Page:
Actor Wesley Snipes begins prison term for tax evasion
Actor Wesley Snipes has arrived at a federal prison in the US state of Pennsylvania to start a three-year sentence for tax evasion.
Snipes arrived shortly before a 1700 GMT deadline at the Federal Correction Institution McKean in Lewis Run.
The 48-year-old star of the Blade films was convicted in Florida in 2008 of failing to file tax returns.
In a TV interview on Tuesday night, he said he was not nervous about reporting to prison.
Federal Bureau of Prisons spokesman, Ed Ross, confirmed Snipes had arrived, adding: "He'll go through an orientation process and will begin serving his sentence."
Snipes's lawyer says the case contains irregularities and the White Men Can't Jump and Demolition Man actor will seek a review.
The prison houses 300 inmates, is minimum security and has no perimeter fencing.
However, there are five roll calls a day, three of them overnight, Associated Press news agency reports.
Snipes, who earned millions for the Blade series, can spend less than $300 a month in prison facilities.
A spokeswoman for McKean, Shirley White, told AP: "We recognise that he is high profile, but we treat all our inmates the same."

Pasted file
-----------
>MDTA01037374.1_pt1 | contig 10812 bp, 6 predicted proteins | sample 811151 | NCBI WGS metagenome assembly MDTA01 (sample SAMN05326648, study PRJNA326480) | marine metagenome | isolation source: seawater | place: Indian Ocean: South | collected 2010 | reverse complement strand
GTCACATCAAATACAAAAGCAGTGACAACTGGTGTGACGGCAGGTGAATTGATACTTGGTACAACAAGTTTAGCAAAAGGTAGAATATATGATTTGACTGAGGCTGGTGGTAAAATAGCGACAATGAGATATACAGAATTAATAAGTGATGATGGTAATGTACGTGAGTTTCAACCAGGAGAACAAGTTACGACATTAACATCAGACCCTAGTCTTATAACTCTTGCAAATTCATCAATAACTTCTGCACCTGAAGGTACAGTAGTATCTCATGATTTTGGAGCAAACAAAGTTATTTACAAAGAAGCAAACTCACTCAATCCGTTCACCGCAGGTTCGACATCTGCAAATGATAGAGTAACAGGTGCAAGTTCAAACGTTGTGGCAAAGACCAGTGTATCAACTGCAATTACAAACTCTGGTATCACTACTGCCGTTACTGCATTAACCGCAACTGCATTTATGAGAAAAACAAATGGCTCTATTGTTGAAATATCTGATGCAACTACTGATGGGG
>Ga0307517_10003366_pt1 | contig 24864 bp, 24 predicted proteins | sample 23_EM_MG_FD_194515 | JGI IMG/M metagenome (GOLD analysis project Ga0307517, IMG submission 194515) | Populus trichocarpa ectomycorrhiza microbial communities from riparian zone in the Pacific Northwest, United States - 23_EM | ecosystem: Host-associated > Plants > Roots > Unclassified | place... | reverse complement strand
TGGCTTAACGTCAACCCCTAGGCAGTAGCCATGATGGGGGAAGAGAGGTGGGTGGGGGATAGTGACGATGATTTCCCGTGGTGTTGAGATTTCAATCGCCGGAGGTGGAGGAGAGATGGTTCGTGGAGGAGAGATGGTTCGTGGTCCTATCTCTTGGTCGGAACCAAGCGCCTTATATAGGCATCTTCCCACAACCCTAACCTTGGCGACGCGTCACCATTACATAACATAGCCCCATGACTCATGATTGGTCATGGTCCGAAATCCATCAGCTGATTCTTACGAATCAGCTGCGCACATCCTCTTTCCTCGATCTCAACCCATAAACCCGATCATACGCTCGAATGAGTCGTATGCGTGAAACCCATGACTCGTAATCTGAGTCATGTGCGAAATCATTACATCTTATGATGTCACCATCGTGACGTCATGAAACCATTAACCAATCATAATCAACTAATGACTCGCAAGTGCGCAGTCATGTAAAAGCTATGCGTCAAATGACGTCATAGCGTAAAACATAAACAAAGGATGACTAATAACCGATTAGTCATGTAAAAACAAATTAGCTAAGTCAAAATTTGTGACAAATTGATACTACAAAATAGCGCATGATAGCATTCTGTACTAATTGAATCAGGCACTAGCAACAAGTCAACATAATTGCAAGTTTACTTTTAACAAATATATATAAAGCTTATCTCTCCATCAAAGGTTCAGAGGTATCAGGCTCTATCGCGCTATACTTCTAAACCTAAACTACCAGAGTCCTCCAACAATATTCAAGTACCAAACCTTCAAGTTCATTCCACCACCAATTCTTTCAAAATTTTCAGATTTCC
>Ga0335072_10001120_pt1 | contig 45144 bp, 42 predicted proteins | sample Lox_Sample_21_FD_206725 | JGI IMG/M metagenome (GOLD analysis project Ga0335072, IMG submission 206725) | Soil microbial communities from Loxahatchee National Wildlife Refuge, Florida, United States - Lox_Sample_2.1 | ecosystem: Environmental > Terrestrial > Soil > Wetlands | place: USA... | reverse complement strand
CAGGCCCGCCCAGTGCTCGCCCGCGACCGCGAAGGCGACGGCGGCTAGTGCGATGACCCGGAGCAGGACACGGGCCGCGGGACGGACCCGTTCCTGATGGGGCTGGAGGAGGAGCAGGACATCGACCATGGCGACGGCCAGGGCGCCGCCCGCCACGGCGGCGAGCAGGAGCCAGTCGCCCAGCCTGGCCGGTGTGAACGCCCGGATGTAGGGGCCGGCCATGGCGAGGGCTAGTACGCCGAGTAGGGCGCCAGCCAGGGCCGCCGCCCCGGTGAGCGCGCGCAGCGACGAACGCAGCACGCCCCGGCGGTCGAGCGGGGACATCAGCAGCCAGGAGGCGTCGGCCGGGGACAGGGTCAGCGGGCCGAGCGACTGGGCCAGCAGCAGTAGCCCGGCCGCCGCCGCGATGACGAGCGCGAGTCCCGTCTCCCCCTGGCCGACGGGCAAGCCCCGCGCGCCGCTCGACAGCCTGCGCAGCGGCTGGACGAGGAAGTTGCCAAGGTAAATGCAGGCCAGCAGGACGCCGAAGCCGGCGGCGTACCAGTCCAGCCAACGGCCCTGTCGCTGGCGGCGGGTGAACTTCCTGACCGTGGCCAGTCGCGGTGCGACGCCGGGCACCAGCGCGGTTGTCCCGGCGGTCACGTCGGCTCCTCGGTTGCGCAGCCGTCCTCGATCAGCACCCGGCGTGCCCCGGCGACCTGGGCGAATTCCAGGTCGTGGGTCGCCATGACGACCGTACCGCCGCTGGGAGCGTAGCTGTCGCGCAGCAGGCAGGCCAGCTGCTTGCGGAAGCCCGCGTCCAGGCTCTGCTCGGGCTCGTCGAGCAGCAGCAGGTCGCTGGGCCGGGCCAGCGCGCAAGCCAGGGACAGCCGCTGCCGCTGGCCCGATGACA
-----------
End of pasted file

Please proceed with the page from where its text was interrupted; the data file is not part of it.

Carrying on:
On CNN's Larry King Live on Tuesday night, Snipes said the press had misrepresented his case and he was upset the legal system had not worked in his favour.
He said he did not blame his accountants but had relied on them.
Snipes had appealed to a court in Atlanta in the US state of Georgia after being found guilty by the jury in Florida. But the court upheld the conviction and sentence.
The actor's lawyers then argued last month that Snipes had a legal right to remain on bail while they prepared a fresh appeal.
Snipes's lawyers also said at hearing in the town of Ocala in Florida last month that jurors should be interviewed about whether they had perjured themselves by stating during jury selection that they did not have preconceived opinions about the actor.
At the time of his conviction in April 2008, prosecutors said Snipes had earned more than $37m (£24m) in gross income between 1999 and 2004, but had not filed tax returns or paid any federal taxes.